There are things to recommend "Heidi 4 Paws" (honestly, I cannot write this title often enough) beyond the obvious you-have-to-see-it-to-believe-it appeal.

On Huffington, Sloan apologizes for the "homemade" appearance of the dogs' moving mouths, but the special effects, though not up to feature film standards, are pretty good. Though clearly not filmed on location, the production value all around is high.

Sloan's script, meanwhile, is very smart, a faithful retelling of the "Heidi" tale down to the devotion to goat's milk and cheese, yet with enough snappy modern flourishes to temper the saccharine tone of the original and keep young audiences watching. "Why do you have nothing?" asks the Grandpapa when Heidi arrives on his doorstep. "Maybe because I'm an orphan?" she answers. It's a great line, and the yellow lab puppy playing Heidi really nails it.

Still there is a definite homespun quality to "Heidi 4 Paws," a let's-put-on-a-show jocularity to much of the dialogue and its delivery, which is both charming and slightly off-putting, as if the viewer had just opened the wrong door at a party and found the talented but undeniably eccentric sister sitting on the floor playing dress-up with her dogs.

You see how difficult this is to explain. Best watch it for yourself. I guarantee you've never seen anything like it on television. And these days, that's saying something.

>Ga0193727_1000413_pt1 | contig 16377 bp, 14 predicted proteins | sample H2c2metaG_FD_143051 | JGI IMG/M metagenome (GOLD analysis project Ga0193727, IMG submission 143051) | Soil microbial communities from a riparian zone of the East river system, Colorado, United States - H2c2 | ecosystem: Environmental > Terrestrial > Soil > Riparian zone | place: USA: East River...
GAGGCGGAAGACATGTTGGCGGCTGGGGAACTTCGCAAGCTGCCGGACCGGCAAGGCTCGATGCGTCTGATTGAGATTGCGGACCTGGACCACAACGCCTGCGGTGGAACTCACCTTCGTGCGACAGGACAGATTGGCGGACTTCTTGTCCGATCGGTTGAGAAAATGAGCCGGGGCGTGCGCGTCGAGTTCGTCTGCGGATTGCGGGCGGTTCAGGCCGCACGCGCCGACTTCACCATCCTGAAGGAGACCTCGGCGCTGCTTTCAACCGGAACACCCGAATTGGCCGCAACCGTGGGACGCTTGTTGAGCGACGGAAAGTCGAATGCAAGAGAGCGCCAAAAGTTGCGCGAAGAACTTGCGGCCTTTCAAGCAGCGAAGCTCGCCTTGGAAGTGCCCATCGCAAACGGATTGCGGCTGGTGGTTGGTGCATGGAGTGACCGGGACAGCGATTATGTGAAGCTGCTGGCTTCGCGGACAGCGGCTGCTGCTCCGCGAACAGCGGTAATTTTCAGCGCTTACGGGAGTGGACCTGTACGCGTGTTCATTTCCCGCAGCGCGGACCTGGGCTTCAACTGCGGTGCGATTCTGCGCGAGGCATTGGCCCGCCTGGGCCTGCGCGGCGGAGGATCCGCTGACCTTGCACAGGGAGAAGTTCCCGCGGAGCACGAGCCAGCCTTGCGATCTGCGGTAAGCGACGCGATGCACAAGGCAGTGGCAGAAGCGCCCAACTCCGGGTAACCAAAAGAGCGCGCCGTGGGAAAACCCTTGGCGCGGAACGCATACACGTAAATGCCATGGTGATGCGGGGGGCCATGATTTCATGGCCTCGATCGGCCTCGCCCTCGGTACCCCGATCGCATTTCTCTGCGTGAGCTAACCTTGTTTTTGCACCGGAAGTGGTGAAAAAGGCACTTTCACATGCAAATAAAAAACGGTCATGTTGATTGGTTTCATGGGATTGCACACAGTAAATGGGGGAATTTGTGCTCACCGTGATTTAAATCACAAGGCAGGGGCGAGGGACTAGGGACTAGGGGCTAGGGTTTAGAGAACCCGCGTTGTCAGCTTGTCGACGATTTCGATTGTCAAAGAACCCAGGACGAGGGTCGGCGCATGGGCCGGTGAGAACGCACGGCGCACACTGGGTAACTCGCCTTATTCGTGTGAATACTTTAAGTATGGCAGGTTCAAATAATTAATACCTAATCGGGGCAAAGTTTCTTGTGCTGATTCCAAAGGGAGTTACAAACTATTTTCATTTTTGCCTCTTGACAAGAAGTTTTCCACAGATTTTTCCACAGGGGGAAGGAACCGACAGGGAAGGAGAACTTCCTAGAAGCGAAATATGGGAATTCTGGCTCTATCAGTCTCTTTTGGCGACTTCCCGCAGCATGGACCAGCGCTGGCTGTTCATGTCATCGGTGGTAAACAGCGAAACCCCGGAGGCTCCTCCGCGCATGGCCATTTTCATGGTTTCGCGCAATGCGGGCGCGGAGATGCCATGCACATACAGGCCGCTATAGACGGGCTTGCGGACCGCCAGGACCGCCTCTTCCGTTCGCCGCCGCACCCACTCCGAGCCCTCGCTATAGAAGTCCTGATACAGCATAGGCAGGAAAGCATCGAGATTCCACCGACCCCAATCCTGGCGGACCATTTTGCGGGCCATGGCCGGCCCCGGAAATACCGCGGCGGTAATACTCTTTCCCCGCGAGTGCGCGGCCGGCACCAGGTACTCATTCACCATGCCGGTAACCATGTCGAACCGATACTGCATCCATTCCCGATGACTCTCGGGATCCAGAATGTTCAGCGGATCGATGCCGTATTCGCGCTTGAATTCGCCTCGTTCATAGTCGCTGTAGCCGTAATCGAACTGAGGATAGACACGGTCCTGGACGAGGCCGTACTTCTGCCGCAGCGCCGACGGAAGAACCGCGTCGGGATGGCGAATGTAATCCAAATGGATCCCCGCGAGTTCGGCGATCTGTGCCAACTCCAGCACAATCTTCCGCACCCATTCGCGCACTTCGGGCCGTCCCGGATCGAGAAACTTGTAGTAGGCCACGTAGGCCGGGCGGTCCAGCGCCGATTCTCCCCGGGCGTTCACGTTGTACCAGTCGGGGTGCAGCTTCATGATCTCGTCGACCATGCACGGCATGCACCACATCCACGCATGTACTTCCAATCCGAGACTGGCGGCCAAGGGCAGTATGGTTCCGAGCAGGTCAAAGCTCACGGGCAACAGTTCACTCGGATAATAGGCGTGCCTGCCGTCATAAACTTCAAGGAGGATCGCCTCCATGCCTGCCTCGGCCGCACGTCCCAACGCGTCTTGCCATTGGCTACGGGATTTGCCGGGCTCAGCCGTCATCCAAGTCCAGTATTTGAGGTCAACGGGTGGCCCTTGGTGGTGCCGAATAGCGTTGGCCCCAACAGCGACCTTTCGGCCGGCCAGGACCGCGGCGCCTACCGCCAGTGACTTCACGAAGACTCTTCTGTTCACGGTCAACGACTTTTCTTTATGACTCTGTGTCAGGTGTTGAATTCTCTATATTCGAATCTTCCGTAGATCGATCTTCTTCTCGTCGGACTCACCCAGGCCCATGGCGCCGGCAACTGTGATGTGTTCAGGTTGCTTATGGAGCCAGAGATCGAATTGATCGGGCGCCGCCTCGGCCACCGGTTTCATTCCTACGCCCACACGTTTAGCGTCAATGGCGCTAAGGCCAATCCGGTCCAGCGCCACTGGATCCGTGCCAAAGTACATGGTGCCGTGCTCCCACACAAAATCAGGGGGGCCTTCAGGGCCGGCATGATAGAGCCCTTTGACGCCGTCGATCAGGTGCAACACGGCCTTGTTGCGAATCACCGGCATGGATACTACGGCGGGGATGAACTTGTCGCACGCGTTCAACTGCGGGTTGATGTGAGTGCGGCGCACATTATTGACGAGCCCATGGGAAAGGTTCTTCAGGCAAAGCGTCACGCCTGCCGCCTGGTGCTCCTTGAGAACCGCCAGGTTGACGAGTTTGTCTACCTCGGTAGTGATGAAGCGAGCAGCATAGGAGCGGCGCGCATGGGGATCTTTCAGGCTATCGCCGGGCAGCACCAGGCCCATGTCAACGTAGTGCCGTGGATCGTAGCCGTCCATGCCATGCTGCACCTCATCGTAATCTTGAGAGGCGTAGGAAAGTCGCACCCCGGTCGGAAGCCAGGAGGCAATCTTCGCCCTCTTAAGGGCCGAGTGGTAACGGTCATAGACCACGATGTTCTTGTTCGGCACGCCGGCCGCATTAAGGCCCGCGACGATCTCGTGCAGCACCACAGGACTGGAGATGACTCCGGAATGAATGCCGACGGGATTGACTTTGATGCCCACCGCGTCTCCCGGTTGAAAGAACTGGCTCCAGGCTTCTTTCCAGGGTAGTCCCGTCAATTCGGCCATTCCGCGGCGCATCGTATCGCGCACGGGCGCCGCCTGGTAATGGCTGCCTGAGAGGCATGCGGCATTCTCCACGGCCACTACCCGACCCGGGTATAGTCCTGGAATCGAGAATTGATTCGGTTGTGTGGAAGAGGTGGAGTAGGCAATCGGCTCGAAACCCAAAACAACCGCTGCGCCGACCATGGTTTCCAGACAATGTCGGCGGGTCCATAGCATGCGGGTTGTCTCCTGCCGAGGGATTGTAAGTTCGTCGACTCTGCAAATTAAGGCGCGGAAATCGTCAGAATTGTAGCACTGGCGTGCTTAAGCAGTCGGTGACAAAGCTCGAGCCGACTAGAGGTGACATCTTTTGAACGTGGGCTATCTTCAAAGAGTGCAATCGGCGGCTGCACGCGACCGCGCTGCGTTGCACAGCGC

cognitivedissonance - 2012-05-08
Disingenuous exclamation mark: turn any sideways compliment into a RAVE!

giygusattack - 2012-05-08
"I think "Beverly Hills Chihuahua" cleaned up at the box office simply because it was a darn good movie" - Los Angeles Times

Chalkdust - 2012-05-08
Wishbone would never stand for this shit
SteamPoweredKleenex - 2012-05-08
Booklist gave it a "starred review?"

That's about as meaningful as saying POE users gave something a starred review, actually...
Koda Maja - 2012-05-08
"5 stars"

chumbucket - 2012-05-08
"It's definitely NOT Tim and Eric!" - poeTV

memedumpster - 2012-05-08


dead_cat - 2012-05-10
"A starred review" covers 5 stars as well as 1.

Also holy shit this is gonna be in my nightmares tonight.

Jet Bin Fever - 2012-05-08
I miss the days when they'd just stick a gob of peanut butter in their mouths and wing it. The CGI mouths are really disturbing me.
kamlem - 2012-05-08
If you add "doggywood" as a tag it will activate and link to "So Quiet on the Canine Front".
dairyqueenlatifah - 2012-05-08
This looks like something the people who made Jinglecats and the rapping baby Jesus made.

I'm quite curious how they got these actors.
SteamPoweredKleenex - 2012-05-08
Angela Lansbury can't be getting too many offers for work anymore, and a lot of actors will do shit like this so they can have something they've worked on that they can show to their kids.

...if they want their kids to loathe their heritage, but at least there aren't any explosions or murders in it, right?

dead_cat - 2012-05-11
As I understand it, voice work tends to be easier than regular acting, especially if it's for a crappy production.

Depending on how many lines your character has, and how the recording is handled, it can take a lot less time too -- so if your name still carries the heft that gets low-budget productions in a tizzy, and you have a few days where you're not doing anything, you could conceivably sign on to a project like this and shit out a check in-between "real" acting jobs.

Boomer The Dog - 2012-06-01
I love stuff, just like this. Woof!